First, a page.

Nearly 200 experts, companies, and activists in 42 countries have signed a letter demanding that world leaders take a stand in support of encryption technology, which protects nearly every internet transaction from banking and health records to emails and web browsing.

The letter, organized by Access Now, comes in response to the challenges being mounted against strong encryption by administrations — in the U.S. and worldwide — concerned that the technology gives criminals and terrorists a “safe space” to communicate and commit crimes with impunity.

“We’re seeing threats come up all over the world,” said Amie Stepanovich, U.S. policy manager for Access Now, to The Intercept. “This is a response to that — to draw clear lines in the sand between what is and isn’t acceptable when it comes to the government acting on encryption.”

“We urge you to protect the security of your citizens, your economy, and your government by supporting the development and use of secure communications tools and technologies, rejecting policies that would prevent or undermine the use of strong encryption, and urging other leaders to do the same,” reads the letter.

In the U.S., FBI and DOJ officials have repeatedly described encryption as a major obstacle to public safety, shadowing criminal communications from view — but when asked for real-life examples of encryption thwarting major investigations, they haven’t produced credible evidence.

When it comes to uncrackable end-to-end encryption, technologists have been nearly unanimous that trying to build government access into encryption technology would be more dangerous than beneficial — allowing criminals and other nation-states the potential for that same access — and that there’s no going back, anyway.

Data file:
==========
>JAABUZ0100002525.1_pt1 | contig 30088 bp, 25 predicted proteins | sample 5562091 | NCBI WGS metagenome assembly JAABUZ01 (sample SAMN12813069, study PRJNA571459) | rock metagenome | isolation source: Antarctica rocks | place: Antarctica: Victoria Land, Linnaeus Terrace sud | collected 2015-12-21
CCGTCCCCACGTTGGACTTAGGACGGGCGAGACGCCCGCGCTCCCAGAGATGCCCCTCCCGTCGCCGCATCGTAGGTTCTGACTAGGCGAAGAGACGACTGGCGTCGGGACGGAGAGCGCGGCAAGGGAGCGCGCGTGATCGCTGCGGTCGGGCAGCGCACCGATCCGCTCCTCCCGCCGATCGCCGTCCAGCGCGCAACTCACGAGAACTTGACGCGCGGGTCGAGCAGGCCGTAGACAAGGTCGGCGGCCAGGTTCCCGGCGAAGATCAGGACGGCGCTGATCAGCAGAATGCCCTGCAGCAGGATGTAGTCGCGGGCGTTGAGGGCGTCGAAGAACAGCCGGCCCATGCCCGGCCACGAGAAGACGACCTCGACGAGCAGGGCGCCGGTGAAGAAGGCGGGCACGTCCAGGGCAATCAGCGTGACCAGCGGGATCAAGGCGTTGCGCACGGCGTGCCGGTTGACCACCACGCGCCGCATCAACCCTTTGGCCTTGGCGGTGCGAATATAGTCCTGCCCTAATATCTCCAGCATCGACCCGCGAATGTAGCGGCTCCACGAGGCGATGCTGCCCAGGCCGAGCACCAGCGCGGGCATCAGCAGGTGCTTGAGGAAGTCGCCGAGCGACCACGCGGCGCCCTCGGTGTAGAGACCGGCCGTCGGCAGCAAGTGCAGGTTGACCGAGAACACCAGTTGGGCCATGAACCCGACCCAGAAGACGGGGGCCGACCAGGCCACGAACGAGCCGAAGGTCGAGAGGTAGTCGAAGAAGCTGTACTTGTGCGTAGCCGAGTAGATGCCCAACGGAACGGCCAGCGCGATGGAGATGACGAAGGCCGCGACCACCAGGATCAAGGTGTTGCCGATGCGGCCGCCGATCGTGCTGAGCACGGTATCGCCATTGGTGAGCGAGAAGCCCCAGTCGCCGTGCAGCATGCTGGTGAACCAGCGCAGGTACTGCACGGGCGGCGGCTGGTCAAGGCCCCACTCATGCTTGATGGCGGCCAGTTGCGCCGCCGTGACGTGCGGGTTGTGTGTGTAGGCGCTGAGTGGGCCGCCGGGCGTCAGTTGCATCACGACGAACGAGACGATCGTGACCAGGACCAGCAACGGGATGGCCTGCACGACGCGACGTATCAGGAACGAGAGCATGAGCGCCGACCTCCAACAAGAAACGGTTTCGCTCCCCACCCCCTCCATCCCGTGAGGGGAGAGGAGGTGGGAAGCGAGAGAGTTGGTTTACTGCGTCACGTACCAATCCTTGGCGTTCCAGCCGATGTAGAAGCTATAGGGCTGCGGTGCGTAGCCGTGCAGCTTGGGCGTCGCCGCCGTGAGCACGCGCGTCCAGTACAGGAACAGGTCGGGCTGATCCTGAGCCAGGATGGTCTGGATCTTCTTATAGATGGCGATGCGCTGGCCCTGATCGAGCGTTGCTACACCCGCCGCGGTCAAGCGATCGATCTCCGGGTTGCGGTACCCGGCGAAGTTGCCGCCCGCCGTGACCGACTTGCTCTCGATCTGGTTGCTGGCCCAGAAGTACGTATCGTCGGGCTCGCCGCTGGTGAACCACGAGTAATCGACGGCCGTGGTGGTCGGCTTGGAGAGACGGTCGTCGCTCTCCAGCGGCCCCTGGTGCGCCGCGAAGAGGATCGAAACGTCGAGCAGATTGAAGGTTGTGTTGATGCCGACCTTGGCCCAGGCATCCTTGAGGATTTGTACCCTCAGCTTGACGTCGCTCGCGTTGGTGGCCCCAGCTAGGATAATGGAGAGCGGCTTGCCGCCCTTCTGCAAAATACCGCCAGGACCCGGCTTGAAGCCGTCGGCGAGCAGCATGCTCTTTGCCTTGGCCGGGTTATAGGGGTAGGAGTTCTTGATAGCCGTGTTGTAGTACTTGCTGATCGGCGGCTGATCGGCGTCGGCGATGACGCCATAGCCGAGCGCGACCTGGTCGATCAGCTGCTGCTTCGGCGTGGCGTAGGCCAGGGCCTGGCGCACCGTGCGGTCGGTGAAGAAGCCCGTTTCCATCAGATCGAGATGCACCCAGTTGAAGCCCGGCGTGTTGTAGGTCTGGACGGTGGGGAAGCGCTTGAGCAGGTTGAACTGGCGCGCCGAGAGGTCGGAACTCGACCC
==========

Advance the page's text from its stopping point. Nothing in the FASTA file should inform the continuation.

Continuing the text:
FBI Director James Comey has been on a crusade to find some way for law enforcement to gain access to the plain text of any communication for which he has a court order. His bogeyman — end-to-end encryption — is now installed on applications like the iPhone’s iMessage by default, preventing even Apple from obtaining records of the communications.

However, partly in response to a public outcry from technologists, the White House has said it will not seek legislation prohibiting the use of end-to-end encryption.

But the U.S. isn’t the only place encryption is under fire. Countries including India, China, Kazakhstan, and beyond are also considering legislation and other proposals that would undercut strong encryption — putting internet transactions at risk globally. Some are considering ways to implement a government “backdoor” into encrypted communications.

Authors of the letter argue these proposals are wrong for many reasons.

First, anonymity online is essential to freedom of speech and expression — a key part of research done by David Kaye, United Nations special rapporteur for freedom of expression and opinion. “Encryption and anonymity, and the security concepts behind them, provide the privacy and security necessary for the exercise of the right to freedom of opinion and expression in the digital age,” he said in a press release about the global campaign.

Plus, backdoors place government communications at risk, too. An unauthorized backdoor was discovered in the products of a tech giant used by multiple government systems, Juniper, earlier this month — allowing criminals to spy on internal government processes. “Forcing companies to build backdoors into their products puts targets on the backs of the companies and their users,” said Bruce Schneier, a prominent cryptographer, in the same release.

And outlawing encryption won’t stop criminals from accessing it, either — something activists and officials alike have pointed out. “I think there’s no way we solve this entire problem. … The sophisticated user could still find a way,” Comey said himself in December, after asking companies to reconsider “their business model.”

Such an effort would only harm the U.S. economy, and put at risk average users who rely on encryption that is user-friendly and installed by default, such as that provided by Apple’s iPhones, many technologists argue.

Access Now and many other partner groups are waiting on a response from the White House to their “We The People” petition asking the president to weigh in on strong encryption. It got over 100,000 signatures on October 27, requiring the administration to respond — which Access Now expects in the not too distant future. “They’re not sitting idly by,” said Stepanovich of Access Now to The Intercept. “They’re considering it, asking for more information. Last we heard was on Christmas Eve.”

The new letter brings encryption to the forefront on a global scale.